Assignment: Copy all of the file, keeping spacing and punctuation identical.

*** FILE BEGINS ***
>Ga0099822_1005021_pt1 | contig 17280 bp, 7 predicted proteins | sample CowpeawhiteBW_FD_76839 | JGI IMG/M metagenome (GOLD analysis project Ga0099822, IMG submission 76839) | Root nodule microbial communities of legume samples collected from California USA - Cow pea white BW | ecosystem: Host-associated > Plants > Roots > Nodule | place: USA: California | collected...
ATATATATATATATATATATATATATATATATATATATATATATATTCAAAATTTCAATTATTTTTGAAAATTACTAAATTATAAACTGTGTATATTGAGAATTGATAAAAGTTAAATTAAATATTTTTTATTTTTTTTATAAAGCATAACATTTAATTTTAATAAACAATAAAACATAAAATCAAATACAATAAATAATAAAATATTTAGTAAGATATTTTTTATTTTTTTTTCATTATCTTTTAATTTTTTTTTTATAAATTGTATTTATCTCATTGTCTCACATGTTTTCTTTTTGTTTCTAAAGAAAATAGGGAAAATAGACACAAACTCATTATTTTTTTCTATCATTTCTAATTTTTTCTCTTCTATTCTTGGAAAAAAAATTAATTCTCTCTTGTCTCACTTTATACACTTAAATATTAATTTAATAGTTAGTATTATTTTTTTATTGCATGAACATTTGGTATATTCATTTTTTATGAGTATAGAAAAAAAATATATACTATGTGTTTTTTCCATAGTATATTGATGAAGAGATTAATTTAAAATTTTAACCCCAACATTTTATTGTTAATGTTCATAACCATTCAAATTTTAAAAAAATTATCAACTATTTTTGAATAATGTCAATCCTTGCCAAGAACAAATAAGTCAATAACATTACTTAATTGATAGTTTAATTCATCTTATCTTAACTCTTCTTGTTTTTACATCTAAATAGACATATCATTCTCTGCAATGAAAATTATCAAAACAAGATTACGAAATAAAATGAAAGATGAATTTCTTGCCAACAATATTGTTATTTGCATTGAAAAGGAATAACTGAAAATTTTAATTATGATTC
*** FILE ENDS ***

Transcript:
>Ga0099822_1005021_pt1 | contig 17280 bp, 7 predicted proteins | sample CowpeawhiteBW_FD_76839 | JGI IMG/M metagenome (GOLD analysis project Ga0099822, IMG submission 76839) | Root nodule microbial communities of legume samples collected from California USA - Cow pea white BW | ecosystem: Host-associated > Plants > Roots > Nodule | place: USA: California | collected...
ATATATATATATATATATATATATATATATATATATATATATATATTCAAAATTTCAATTATTTTTGAAAATTACTAAATTATAAACTGTGTATATTGAGAATTGATAAAAGTTAAATTAAATATTTTTTATTTTTTTTATAAAGCATAACATTTAATTTTAATAAACAATAAAACATAAAATCAAATACAATAAATAATAAAATATTTAGTAAGATATTTTTTATTTTTTTTTCATTATCTTTTAATTTTTTTTTTATAAATTGTATTTATCTCATTGTCTCACATGTTTTCTTTTTGTTTCTAAAGAAAATAGGGAAAATAGACACAAACTCATTATTTTTTTCTATCATTTCTAATTTTTTCTCTTCTATTCTTGGAAAAAAAATTAATTCTCTCTTGTCTCACTTTATACACTTAAATATTAATTTAATAGTTAGTATTATTTTTTTATTGCATGAACATTTGGTATATTCATTTTTTATGAGTATAGAAAAAAAATATATACTATGTGTTTTTTCCATAGTATATTGATGAAGAGATTAATTTAAAATTTTAACCCCAACATTTTATTGTTAATGTTCATAACCATTCAAATTTTAAAAAAATTATCAACTATTTTTGAATAATGTCAATCCTTGCCAAGAACAAATAAGTCAATAACATTACTTAATTGATAGTTTAATTCATCTTATCTTAACTCTTCTTGTTTTTACATCTAAATAGACATATCATTCTCTGCAATGAAAATTATCAAAACAAGATTACGAAATAAAATGAAAGATGAATTTCTTGCCAACAATATTGTTATTTGCATTGAAAAGGAATAACTGAAAATTTTAATTATGATTC